In the One who gave up everything that we might have eternal life, our dear Lord and Savior Jesus Christ.
I have friends who drink in moderation. They told me that Jesus drank real wine. Is this true? They gave me this link to prove it.
This link seems to prove that Jesus didn't drink wine and God disapproves of it. My friends tell me that only abuse and addiction are wrong, but I believe that it's best to stay away from wine altogether. What if someone is prone to alcoholism because their mother and father are alcoholics. They take one sip and they are on their way to becoming alcoholics too. This is why I think it's best to stay away from alcohol and wine. What do you think?
Here is how I translate an applicable passage in Proverbs:
Scripture is quite clear about the fact that alcohol can be abused. However, drinking wine at least was a standard feature of life in the ancient world, and neither Israel nor the world of the New Testament were any different. Drunkenness is clearly a sin, but drinking alcohol is not. However it is – as the passage above relates – a very bad idea to drink for entertainment, and for some people it is a horrible idea to drink at all (because they cannot exercise restraint). Clearly, our Lord was never intoxicated; however I don't think there is any question but that our Lord drank wine: 1) the communion ceremony He institutes uses wine (Matt.26; Mk.14; Lk.22; 1Cor.11:23ff. – wine, not water, represents the "blood" of the covenant); 2) at the wedding in Cana He turned water into wine so that the celebrants would have enough wine to drink (Jn.2); and 3) He says of Himself The Son of Man came "eating and drinking" (Matt.11:19) in contrast to John the baptist who was ascetic in this regard.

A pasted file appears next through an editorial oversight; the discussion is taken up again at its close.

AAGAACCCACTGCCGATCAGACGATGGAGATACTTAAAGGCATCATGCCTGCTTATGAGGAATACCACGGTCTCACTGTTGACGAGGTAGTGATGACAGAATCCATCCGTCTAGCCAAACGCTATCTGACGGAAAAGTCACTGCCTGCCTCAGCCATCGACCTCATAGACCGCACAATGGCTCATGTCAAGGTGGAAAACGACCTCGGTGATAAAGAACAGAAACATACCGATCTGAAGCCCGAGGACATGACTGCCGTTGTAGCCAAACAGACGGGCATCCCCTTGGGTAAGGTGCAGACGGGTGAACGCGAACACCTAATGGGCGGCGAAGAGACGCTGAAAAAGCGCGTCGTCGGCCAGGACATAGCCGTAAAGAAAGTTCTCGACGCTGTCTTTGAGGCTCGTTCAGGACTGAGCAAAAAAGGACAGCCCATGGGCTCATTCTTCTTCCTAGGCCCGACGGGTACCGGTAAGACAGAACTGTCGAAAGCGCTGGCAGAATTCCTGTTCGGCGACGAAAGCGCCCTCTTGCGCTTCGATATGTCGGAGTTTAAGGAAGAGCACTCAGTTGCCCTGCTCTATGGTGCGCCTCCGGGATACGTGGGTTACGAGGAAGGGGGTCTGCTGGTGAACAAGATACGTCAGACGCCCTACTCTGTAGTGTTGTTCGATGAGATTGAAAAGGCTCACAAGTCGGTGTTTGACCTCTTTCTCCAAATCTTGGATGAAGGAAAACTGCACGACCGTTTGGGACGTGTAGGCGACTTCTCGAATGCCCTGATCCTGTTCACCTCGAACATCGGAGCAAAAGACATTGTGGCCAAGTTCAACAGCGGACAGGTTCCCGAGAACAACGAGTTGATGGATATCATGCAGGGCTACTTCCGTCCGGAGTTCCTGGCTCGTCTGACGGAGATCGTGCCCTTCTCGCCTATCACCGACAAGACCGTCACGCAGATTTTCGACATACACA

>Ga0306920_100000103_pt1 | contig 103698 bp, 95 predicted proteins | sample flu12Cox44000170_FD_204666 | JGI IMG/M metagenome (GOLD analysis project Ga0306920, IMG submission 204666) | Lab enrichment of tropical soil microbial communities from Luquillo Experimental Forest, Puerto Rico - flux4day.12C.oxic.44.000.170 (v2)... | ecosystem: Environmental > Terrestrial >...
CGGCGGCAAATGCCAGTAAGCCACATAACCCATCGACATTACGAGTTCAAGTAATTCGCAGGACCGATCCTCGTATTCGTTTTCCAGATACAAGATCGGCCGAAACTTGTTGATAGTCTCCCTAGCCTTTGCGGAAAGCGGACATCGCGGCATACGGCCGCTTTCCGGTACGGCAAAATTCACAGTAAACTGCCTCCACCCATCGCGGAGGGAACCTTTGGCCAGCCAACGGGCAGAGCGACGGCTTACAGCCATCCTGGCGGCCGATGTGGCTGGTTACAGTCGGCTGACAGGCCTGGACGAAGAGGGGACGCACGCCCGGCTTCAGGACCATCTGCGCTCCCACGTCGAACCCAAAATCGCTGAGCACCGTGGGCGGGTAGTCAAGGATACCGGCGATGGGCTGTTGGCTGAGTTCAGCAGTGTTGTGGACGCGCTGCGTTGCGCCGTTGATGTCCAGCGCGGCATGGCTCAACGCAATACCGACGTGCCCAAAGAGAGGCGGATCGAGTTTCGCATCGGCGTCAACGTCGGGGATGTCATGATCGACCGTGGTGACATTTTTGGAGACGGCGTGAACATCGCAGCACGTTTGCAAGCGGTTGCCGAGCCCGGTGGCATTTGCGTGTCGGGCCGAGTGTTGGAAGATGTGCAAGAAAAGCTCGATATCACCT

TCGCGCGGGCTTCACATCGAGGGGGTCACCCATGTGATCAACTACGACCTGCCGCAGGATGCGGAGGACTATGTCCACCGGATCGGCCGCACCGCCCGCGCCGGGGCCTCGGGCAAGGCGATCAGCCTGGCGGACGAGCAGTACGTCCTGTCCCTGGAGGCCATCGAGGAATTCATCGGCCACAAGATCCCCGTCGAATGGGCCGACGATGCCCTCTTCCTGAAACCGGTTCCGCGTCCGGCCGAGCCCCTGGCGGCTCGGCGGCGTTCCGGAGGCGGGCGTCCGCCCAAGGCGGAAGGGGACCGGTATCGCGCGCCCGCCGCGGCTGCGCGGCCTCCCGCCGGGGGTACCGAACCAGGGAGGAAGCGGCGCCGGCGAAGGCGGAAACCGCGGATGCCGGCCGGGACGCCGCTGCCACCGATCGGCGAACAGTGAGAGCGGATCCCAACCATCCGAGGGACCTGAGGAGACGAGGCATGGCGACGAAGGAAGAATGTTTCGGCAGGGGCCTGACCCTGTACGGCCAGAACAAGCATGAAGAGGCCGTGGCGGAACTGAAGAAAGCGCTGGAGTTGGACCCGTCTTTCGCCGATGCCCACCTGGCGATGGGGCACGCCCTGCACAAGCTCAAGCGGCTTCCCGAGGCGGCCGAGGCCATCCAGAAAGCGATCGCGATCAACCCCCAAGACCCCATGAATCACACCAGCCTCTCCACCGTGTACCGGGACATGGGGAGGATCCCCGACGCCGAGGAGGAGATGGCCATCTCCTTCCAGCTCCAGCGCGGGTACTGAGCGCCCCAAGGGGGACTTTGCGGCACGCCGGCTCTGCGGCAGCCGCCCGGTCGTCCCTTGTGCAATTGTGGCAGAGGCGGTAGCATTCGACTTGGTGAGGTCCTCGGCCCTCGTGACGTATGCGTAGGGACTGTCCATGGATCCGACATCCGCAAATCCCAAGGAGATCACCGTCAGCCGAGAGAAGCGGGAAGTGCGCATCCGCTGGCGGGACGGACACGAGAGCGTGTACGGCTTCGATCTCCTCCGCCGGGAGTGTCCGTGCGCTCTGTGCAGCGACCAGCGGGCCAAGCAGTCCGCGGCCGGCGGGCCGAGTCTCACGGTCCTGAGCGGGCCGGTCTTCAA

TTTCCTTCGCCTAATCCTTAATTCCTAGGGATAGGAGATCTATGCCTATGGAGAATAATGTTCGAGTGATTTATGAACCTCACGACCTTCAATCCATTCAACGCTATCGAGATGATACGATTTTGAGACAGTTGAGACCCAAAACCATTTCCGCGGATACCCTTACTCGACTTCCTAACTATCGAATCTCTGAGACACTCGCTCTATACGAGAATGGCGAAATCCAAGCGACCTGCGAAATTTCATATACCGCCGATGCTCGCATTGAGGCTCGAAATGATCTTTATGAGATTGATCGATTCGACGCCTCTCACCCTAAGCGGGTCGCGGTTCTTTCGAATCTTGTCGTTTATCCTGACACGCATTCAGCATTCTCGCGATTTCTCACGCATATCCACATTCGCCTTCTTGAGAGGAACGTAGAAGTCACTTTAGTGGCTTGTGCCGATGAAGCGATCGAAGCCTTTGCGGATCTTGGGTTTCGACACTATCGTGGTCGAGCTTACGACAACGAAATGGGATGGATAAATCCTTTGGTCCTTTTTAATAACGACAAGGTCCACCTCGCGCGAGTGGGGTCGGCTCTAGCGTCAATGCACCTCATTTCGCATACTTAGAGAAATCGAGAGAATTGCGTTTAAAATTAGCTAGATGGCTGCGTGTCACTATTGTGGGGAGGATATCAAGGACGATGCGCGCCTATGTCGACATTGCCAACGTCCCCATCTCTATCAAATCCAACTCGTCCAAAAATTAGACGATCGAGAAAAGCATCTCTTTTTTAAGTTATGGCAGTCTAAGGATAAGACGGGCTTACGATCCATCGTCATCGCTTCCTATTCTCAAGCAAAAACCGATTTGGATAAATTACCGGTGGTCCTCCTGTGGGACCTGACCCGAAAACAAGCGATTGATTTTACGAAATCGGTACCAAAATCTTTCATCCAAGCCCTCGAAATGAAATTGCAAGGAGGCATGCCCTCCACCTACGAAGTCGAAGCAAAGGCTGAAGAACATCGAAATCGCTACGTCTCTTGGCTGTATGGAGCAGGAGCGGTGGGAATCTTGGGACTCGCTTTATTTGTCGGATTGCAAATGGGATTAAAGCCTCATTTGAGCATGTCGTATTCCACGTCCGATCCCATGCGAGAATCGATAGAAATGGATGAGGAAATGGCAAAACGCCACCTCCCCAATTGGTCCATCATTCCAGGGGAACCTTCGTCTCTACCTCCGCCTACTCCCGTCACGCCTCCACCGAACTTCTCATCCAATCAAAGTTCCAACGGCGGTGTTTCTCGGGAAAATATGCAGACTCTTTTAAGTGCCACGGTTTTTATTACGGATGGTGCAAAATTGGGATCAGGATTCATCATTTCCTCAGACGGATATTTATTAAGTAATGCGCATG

But as the thrust of your question suggests, this doesn't mean that we should drink. There are great advantages to being a teetotaler – and greater safety given all the concerns you list. However, the Bible doesn't give those of us who do choose to refrain permission to reprove those who use alcohol responsibly.
Please see the links:
In our Lord,